Two recent events reminded me, again, of the need for developing a global perspective, particularly among Americans. I hosted a prominent global youth worker this past week; he and I had never met before. As our conversation developed, he said, “Well, I’ll be honest with you because I can see you have a global perspective” and then he shared his heart about some matters. The truth is that there is always another level of honesty, an ability for one to be truly who they are, when engaging in cross-cultural conversations. And the axiom is: People from other cultures are hesitant to be candid with Americans until they discern whether we are ‘safe’ and possess the ability to see the world through other cultures’ vantage points. I came away from that meeting renewed in my commitment to help others (and to keep learning myself) how to have a global conscience.
The second event was a regional meeting with leaders in urban youth ministry and camps. As the conversation ranged and we discussed some of pressing multicultural issues, I mentioned the forthcoming book, What Can We DO?, that I co-authored with David Livermore. They surprised me with their strong enthusiasm for the book and that they were interested in finding ways to purchase quite a few to get them in the hands of the youth ministry leaders in their organizations.
It’s always good, as an author, to see people excited for your books. Truly, it would really stink to mention that you’ve developed something and people just do that polite nodding and say, “Oh…..great. Hmmm. That sounds nice, real nice.” And then they have that smile…. you know the smile I’m talking about. Ugh.
[But seriously folks] I am excited for this book that will be available in early August 2011. David and I wanted to develop a practical book that helped people, particularly youth groups, engage the world by doing more than just doing a short-term mission trips. As the issues of the world press in on our communities, we wanted to help youth groups find ways to learn more about these topics and then know how they can make a difference.
The book is helpful on three fronts. First, this is the arena that both David and I live, teach, and research. Each of our PhD programs focused on global issues and cross-cultural topics. In fact, David is one of the leading thinkers in the area of Cultural Intelligence, and he’ll be speaking at both National Youth Workers Conferences this fall (So don’t miss those sessions!) So, when we discuss these topics, we aren’t taking the work and research of someone else, this is our passionate focus.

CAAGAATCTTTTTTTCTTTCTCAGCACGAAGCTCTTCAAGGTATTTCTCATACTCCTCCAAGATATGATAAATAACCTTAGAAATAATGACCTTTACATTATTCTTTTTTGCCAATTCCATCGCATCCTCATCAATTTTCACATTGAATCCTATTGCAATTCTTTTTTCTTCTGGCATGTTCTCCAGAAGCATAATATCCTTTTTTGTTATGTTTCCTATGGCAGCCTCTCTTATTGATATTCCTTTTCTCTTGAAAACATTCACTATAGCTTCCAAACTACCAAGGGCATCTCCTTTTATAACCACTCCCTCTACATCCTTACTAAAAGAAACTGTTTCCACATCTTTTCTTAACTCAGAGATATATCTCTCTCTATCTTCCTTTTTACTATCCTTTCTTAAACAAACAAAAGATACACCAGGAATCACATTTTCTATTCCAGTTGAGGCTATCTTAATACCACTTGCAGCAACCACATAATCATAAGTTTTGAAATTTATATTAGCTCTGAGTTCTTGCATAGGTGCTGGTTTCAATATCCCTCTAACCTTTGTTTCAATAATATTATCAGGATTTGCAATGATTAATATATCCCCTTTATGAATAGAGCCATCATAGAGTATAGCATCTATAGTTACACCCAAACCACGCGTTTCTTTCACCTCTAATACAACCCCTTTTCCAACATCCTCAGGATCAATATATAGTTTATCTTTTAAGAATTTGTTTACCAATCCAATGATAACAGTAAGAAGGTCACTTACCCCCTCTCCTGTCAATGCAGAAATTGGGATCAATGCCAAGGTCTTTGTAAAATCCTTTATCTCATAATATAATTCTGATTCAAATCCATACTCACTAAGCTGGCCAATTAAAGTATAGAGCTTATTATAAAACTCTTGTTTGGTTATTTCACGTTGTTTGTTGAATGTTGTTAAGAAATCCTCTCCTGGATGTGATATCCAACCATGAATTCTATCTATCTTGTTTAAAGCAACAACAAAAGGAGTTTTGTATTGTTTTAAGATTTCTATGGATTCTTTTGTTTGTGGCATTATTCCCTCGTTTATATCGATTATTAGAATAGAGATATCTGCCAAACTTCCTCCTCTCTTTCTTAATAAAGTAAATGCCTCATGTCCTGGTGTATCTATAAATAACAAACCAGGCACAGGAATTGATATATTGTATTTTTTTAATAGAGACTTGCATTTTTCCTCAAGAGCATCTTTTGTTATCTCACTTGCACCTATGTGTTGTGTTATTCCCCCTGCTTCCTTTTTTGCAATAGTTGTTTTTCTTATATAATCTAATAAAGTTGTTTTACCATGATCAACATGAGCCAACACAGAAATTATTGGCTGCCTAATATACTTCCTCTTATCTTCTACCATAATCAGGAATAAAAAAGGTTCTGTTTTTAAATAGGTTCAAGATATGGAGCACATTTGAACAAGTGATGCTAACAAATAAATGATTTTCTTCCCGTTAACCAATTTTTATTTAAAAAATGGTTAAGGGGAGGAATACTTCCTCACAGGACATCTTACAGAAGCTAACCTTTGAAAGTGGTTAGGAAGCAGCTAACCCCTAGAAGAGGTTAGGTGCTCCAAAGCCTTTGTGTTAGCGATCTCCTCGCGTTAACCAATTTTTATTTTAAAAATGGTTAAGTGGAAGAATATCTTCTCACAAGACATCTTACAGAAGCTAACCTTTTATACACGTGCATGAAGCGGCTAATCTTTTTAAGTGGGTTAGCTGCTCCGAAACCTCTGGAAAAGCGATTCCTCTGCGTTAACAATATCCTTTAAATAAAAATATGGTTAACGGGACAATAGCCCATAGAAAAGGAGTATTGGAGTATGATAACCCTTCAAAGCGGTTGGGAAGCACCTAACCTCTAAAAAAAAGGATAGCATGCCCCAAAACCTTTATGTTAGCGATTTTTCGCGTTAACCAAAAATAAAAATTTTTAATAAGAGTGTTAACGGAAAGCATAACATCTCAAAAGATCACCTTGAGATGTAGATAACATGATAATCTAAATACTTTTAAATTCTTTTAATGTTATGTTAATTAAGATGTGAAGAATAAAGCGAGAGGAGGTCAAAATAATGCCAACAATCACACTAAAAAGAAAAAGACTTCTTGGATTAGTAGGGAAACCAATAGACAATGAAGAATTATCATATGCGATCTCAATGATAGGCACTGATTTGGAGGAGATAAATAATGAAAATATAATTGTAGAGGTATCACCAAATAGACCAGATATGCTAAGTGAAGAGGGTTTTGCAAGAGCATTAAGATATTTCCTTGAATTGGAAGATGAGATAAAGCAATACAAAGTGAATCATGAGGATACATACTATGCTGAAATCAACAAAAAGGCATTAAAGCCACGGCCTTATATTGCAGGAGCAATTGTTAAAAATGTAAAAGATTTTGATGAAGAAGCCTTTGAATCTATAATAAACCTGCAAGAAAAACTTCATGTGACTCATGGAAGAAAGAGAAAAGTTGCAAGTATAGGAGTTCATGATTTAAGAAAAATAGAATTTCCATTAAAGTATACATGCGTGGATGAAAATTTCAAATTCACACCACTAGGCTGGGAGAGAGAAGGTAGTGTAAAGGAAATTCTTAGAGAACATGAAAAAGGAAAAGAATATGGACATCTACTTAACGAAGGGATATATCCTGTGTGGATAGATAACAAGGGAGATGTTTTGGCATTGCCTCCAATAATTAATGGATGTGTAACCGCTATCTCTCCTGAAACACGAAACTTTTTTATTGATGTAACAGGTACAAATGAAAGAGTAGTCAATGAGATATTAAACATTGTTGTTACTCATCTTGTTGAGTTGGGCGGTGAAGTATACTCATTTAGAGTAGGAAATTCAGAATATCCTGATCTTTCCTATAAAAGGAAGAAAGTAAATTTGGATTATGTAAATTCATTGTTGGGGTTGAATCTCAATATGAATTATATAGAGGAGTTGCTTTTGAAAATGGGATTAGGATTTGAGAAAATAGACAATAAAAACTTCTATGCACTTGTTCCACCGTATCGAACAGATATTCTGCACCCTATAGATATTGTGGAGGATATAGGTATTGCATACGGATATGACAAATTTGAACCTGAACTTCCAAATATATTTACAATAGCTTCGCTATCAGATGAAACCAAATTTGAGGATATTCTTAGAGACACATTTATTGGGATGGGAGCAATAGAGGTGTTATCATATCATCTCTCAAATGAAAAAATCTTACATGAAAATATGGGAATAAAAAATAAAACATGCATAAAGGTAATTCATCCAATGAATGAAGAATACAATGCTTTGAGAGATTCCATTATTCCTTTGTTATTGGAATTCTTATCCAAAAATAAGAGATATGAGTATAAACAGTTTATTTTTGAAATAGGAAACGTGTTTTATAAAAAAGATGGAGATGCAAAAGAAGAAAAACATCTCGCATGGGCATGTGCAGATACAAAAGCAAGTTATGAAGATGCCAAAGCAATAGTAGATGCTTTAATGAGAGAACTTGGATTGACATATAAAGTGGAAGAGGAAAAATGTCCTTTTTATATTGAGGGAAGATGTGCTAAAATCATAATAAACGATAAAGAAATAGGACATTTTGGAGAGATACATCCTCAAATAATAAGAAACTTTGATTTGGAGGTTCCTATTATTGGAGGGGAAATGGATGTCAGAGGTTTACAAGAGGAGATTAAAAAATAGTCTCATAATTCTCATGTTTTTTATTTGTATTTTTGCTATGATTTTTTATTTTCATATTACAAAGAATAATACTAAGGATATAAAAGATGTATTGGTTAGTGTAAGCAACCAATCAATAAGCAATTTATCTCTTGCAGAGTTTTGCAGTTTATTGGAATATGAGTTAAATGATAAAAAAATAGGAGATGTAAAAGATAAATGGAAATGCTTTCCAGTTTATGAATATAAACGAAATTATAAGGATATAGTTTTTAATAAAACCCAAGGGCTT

The second strength of the book comes from its practical application. Both David and I have spent years doing the very things that we discuss in this book, David during his tenure at SonLife and then at the local level with Global Learning Center. I worked in urban youth ministry and then in a local church that engaged the ‘world’ at a variety of levels (and still does). So, the ideas in the book aren’t lofty ideals — they work.
Finally, the book was written knowing that most youth workers are volunteer and have busy lives. Reading time is at a premium, at best. So, the book is arranged by topic and serves as a long-term resource for a leader who may be teaching on globalization, poverty, racism, trafficking, world diseases, social class, technology, immigration, or environmental issues and want to know how the Gospel relates to those topics and what the church can do to make a difference with those who are affected.
People have been pre-ordering the book already, and that’s exciting for us. In fact, one organization has picked a global theme for next year and is going to use this book as a free gift to all of its leaders.
The truth is that we need to engage these difficult global topics if we want to share the Gospel and show the difference that Jesus Christ makes. In fact, the people of the world often want to see the Gospel in action before they will listen to the words. It’s the old “oh, I see what you mean” factor. So, we can’t shrink back from these topics. We can’t let the fact that political folks have made them about right vs. left or liberal vs. conservative and less about a biblically-based discussion on how best to minister and care for others. (More on that at another time.)